After a few months of launching and leading this new initiative under Mike Bickle and Daniel Lim, I began to see it with my own eyes! During this process I was on a visceral journey of asking heart-wrenching questions in prayer related to the existence of innocent suffering and the general problem of evil. I had been a radical follower of Jesus for over 15 years and was tired of propping up my faith and the faith of those I led with volatile answers. I was done offering ineffective one-liners that aimed at defending why God was simply inconsistent in answering prayer and opposing darkness. I needed to know why.

After reading through Isaiah and Jeremiah, I was cornered. I could see that God was very clear, and though the prophets were poetic, they were didactic in their statements regarding the coming of the Lord. I was sobered by the troubling nature of the events surrounding the greatest revival in human history that is yet to occur when Christ will return to Jerusalem and rule with perfect equity and justice. I was also incredibly encouraged to see that the gospel of Jesus Christ had a backbone. Not only does He forgive us and restore us to a right relationship with God but He promises to end all evil, resolve all the pain, make all things new, and govern the entire planet with perfect peace when He returns.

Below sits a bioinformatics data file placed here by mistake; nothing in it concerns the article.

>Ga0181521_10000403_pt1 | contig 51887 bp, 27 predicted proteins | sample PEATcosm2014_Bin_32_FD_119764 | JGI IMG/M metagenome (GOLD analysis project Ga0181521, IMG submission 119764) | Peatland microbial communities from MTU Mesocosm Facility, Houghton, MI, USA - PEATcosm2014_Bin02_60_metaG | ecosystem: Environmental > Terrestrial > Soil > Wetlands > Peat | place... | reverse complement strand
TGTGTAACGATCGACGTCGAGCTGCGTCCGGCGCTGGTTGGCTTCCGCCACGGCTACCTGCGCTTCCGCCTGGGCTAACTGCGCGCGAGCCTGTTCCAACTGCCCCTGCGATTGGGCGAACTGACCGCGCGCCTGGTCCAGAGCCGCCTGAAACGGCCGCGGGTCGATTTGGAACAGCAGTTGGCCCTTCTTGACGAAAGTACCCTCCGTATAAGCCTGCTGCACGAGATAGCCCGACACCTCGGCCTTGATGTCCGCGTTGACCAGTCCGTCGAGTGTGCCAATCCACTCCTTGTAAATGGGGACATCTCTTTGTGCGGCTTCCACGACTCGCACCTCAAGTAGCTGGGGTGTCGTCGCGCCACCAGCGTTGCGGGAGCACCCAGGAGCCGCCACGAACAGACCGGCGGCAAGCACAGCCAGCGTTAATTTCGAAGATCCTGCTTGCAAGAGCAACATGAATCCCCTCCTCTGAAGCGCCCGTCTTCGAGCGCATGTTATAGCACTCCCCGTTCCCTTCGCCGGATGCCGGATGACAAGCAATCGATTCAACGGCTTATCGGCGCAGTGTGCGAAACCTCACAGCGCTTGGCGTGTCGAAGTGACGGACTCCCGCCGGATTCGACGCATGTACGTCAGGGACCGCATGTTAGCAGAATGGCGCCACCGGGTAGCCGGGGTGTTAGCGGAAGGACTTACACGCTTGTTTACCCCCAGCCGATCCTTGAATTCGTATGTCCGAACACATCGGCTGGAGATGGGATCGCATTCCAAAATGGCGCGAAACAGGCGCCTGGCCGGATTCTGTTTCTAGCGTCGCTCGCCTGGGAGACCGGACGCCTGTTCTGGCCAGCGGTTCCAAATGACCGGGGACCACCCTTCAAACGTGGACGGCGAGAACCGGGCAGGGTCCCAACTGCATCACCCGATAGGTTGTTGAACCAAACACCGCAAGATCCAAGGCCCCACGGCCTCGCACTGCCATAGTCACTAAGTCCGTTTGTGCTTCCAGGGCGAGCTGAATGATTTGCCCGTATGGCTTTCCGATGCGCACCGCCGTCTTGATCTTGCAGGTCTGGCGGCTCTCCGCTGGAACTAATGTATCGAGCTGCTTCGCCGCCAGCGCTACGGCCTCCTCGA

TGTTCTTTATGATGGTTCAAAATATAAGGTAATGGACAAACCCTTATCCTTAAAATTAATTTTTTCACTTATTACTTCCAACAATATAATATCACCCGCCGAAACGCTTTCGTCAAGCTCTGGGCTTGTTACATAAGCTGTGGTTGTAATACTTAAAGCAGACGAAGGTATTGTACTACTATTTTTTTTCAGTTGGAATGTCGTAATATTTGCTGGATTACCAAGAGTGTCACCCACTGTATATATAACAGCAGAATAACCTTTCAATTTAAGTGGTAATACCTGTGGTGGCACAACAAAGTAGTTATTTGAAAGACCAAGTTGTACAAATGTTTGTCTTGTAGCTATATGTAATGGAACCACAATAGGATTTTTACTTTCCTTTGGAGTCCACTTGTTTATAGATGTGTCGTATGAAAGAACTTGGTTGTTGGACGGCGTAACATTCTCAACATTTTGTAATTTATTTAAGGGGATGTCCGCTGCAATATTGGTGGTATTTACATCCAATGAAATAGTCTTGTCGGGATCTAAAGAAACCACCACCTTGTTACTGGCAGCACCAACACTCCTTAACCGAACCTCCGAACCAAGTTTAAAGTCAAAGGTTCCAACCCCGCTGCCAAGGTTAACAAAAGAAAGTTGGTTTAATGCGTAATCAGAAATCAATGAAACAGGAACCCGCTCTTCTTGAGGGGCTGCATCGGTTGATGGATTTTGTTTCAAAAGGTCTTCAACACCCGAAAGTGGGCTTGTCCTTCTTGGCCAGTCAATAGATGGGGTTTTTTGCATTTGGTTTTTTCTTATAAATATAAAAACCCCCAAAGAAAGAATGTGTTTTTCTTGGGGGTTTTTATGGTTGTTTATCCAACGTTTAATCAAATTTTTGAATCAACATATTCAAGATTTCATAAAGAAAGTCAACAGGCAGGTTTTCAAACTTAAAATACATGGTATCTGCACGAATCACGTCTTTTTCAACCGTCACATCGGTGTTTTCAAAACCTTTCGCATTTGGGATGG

In the darkness of this side of our existence where evil and affliction prevail, we must see ourselves as citizens of the Holy City, whose builder and maker is God. This produces an outcry of prayer and works of justice that pry at heaven’s gates, longing for the return of Messiah, longing for the restoration of all things. Oh, to regain that ceaseless exchange of delight between creation and Creator! Oh, for the day when all nations will worship YHWH exclusively for His marvelous deeds and merciful love! Oh, for a solution to the world’s crises! That is the hope with a backbone; a hope that I’m willing to sojourn through this dimly lit existence for.

The Church is called to long for Christ’s appearing, and to cry out for Him to come. Experience three days of teaching and discussion on the end times with Drs. Michael Brown, Craig Keener, Sam Storms, and Clinton Arnold. Participate in Kansas City or online, November 7-9. Learn more >>

Ruben Cervantes


  • Director of FMA

Ruben Cervantes, Jr. has been at the International House of Prayer Missions Base in Kansas City, Missouri, since 2007 serving as worship leader, Bible teacher, architect of the Center for Biblical End-Time Studies, as well as the director of the Forerunner Music Academy at International House of Prayer University. Ruben serves in the House of Prayer along with his wife, Elise, and three children, Eden, Levi, and Selah. Ruben has a Masters of Divinity from Asbury Theological Seminary and is working on his doctorate.

Tell us what you think